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Bellevue University Online Learning

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Bellevue University Online Learning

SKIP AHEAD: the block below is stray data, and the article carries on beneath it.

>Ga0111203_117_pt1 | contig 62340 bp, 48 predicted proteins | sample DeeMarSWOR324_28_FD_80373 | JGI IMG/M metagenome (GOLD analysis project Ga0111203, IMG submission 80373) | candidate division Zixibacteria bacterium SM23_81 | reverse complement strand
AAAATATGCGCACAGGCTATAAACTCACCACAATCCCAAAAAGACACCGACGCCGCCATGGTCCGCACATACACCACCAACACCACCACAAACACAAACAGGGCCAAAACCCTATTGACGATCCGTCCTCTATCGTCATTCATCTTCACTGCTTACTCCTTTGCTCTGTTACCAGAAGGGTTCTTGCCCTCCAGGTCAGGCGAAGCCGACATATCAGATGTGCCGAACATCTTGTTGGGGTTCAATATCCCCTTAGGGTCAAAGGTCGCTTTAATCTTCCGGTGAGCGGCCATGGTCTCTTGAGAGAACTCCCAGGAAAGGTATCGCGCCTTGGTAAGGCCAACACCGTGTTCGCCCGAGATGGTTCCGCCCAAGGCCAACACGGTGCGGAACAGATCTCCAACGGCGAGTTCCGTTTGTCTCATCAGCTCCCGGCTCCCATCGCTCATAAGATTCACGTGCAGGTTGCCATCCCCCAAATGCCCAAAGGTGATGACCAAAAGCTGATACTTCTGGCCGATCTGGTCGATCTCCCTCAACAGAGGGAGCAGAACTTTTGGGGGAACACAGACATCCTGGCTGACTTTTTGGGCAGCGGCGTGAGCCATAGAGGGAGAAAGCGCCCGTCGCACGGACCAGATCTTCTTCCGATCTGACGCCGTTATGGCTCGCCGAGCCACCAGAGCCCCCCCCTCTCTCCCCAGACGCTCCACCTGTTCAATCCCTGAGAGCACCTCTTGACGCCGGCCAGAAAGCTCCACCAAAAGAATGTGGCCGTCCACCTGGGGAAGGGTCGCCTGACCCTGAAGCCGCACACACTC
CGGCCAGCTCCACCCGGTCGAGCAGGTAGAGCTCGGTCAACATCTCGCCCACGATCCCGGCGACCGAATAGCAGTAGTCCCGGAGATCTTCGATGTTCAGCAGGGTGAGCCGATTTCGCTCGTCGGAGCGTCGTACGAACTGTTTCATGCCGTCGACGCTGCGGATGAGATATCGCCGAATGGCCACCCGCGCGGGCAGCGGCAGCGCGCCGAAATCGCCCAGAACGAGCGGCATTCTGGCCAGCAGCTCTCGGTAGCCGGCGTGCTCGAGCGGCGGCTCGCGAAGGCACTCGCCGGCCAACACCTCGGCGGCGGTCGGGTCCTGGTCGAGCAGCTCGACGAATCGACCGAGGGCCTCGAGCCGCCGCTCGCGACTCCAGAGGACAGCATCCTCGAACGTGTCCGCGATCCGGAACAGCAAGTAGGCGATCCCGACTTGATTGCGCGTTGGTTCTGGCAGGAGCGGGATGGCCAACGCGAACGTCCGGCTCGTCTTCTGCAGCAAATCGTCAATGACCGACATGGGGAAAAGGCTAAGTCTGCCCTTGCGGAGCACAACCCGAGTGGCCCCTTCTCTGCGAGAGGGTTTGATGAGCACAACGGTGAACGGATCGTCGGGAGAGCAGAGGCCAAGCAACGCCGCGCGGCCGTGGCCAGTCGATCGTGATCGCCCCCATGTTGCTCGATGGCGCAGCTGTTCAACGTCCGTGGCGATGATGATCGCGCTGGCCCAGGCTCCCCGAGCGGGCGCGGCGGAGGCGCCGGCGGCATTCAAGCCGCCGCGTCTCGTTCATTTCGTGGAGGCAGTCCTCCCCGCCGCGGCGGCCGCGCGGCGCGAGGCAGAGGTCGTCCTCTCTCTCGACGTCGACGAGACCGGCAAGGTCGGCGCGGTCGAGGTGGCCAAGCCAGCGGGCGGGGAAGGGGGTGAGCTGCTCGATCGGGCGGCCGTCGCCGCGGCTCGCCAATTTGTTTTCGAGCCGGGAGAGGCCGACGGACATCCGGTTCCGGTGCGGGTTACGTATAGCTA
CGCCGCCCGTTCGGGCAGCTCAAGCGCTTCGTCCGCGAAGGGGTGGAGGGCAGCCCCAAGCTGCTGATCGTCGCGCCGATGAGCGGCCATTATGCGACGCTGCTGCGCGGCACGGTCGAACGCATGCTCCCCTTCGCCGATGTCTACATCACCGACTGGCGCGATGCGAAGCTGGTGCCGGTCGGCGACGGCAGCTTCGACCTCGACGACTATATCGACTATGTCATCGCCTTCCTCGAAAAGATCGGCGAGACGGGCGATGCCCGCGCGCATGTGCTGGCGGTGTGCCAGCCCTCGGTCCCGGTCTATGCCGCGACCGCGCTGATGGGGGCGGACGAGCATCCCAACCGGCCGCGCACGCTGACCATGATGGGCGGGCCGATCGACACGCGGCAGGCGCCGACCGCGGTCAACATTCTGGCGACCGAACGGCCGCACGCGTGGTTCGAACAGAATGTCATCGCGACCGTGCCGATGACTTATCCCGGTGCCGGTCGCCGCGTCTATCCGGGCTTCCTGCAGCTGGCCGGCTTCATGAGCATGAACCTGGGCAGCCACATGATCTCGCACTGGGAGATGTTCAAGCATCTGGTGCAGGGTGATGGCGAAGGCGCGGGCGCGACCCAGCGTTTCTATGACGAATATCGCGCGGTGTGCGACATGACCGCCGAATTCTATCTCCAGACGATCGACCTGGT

(Dr. Mike Freel): Technology has transformed education in a lot of different ways. (Rebecca Murdock, Dean of the College of Business): So first of all, when you think about technology, is it the means or the end? We’ve gotta keep our mindset on how are we using technology as the enabler. So how does it help bring together a professor and their students in this forum we call a class, which happens to be occurring online? Technology is a driving force in education. I mean, any school that wants to be around and wants to be sustainable should have some form of an online program. Well the online offered me the opportunity to still attend to my family’s needs and get the work done, no stress over if you can’t come to this class, if you miss a lecture, because everything was always available 24/7. Getting an online degree from Bellevue has completely removed the barriers of distance and time. If you’re an adult learner, you have many professional, work, family, types of commitments. Being on a campus at a designated time simply may not fit into your schedule. I get to complete my homework and attend classes based on my schedule, and so because of that, it’s eliminated the everyday stress of traditional classes in my life. But it’s very much so, and probably meatier discussion when it’s online. In a classroom, you’re quick to just, the first thing that pops off the top of your head is what you’re gonna say, whereas when it’s online, you actually give a lot more thought to what you’re about to say, because one, you have to type it all out, and is it something worth saying? Then you also have some group projects where maybe there are four or five of you, and you put a paper together, even though you might be in different parts of the world. But you still are able to communicate with one another. I’ve been able to engage more than I would in a traditional class setting. They’re writing those out rather than just saying what comes to mind. With the online learning, there’s always back and forth. It’s a requirement. I have felt that the longer I was in these classes, the richer those back and forth conversations within the discussion would get. There’s gonna be group projects, there’s gonna be discussion boards, there’s gonna be papers and assignments that you submit and get feedback from your classmates. There is constant communication throughout your course. Teaching online certainly is different than teaching face to face. The faculty have to not only think about how to present content, but how do you create the social learning experience around that content? Online schools are not all the same. Online education has really been at the heart of what Bellevue has done for a very long time. Smaller class sizes really afford the opportunity for faculty to get really engaged with their students. That connection with their professor is really key to being a successful student. We usually don’t have class sizes over 24 students. We’re always trying to ground those learnings and that conversation and that dialogue in a place that’s meaningful for the student, which for many of our students, quite frankly, is their workplace, or their volunteer place, or their home life. We have a great mix of students in our programs. We have first-time students. We have students who, maybe this is their second graduate degree, and anything in between. First of all, we’re motivated by mission, which is different than being motivated by profit. Here at Bellevue, we’re all student-centered. I would say that everybody’s here, willing to help. I’ve never felt alone with this school journey that I’ve been on. It’s ultimately the people. It’s all about the people. Everybody is interested in helping students be successful. Everybody, from the faculty to the advisors to the enrollment counselors to the financial aid people, the administrators, everybody. We all wanna see students succeed. (gentle instrumental music) (On-screen): Bellevue University Real Learning for Real Life

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